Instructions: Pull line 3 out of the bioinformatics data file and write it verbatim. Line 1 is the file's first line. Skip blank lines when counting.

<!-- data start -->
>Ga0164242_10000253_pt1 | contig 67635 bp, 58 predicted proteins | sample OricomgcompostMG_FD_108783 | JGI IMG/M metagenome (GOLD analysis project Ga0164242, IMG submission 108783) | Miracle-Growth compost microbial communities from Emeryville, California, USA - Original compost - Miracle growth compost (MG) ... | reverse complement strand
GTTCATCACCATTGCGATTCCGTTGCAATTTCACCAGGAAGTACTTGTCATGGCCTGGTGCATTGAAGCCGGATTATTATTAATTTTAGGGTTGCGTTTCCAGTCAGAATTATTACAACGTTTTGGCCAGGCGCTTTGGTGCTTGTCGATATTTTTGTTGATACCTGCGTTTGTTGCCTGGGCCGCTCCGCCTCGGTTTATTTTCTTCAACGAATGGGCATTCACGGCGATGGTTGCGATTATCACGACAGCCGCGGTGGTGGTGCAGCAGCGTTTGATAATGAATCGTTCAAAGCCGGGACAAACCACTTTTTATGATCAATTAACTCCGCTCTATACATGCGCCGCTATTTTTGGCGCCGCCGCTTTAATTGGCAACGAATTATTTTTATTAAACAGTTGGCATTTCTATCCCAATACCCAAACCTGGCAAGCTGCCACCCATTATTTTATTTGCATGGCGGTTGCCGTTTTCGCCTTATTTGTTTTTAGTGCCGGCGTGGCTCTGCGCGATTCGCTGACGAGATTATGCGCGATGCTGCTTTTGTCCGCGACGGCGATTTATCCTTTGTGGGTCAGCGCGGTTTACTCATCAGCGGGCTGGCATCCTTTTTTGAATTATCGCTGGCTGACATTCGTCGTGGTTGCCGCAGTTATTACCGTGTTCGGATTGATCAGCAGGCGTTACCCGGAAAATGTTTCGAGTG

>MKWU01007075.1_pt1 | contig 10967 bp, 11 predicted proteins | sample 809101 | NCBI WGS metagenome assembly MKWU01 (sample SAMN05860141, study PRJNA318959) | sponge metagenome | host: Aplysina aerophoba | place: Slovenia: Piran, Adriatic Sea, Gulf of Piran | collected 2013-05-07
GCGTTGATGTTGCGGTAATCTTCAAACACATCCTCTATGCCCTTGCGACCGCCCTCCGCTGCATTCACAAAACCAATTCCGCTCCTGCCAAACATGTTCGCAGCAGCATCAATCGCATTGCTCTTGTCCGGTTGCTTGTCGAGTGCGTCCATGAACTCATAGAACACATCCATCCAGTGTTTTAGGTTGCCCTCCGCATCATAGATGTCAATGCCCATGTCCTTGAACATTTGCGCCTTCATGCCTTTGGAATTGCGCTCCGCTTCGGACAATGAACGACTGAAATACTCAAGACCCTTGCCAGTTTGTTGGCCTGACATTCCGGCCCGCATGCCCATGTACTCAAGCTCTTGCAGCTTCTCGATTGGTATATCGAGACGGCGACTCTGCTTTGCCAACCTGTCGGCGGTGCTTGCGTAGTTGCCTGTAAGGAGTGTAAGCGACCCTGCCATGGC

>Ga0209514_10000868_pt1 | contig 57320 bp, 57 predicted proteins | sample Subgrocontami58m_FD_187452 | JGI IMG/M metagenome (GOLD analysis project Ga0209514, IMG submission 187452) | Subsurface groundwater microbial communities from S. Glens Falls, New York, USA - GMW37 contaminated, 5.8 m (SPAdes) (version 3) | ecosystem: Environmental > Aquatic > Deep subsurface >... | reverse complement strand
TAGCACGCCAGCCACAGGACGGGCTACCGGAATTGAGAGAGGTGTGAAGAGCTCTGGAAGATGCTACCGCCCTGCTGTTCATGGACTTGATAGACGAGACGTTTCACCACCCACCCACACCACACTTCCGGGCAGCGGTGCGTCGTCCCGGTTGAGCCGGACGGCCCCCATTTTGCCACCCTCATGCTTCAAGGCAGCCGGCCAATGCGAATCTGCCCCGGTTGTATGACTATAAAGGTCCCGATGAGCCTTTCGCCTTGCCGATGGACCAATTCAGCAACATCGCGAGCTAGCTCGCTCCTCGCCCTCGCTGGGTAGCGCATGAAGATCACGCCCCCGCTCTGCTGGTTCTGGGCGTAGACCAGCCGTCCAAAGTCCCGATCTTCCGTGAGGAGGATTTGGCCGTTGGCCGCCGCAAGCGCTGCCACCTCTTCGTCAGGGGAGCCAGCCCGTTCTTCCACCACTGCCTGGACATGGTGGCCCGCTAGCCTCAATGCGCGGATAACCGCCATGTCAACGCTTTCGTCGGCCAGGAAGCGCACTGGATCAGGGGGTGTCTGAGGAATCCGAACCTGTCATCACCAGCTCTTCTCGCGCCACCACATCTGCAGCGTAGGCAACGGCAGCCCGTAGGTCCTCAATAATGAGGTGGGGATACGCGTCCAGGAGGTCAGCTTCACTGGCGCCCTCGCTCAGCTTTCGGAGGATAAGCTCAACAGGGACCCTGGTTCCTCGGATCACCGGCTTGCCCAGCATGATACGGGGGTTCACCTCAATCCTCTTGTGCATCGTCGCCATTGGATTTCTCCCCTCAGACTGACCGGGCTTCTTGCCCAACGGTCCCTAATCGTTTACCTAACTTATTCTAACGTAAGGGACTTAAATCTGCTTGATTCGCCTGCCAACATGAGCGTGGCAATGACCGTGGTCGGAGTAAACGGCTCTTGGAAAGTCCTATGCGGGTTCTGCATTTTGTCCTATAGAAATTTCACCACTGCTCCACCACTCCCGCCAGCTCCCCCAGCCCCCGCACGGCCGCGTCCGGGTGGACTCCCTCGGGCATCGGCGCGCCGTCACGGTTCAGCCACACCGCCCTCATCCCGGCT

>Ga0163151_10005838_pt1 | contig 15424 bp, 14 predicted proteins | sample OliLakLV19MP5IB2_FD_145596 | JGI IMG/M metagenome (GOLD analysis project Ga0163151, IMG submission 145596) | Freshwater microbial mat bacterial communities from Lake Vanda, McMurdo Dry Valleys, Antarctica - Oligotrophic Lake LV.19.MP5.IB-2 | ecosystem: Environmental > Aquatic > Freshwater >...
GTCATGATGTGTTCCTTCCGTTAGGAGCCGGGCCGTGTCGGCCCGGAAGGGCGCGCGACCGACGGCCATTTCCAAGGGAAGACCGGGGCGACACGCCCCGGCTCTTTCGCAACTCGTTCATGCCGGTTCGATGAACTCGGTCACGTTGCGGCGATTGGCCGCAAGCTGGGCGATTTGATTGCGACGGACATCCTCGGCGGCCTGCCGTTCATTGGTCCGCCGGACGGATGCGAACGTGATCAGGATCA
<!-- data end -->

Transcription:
>MKWU01007075.1_pt1 | contig 10967 bp, 11 predicted proteins | sample 809101 | NCBI WGS metagenome assembly MKWU01 (sample SAMN05860141, study PRJNA318959) | sponge metagenome | host: Aplysina aerophoba | place: Slovenia: Piran, Adriatic Sea, Gulf of Piran | collected 2013-05-07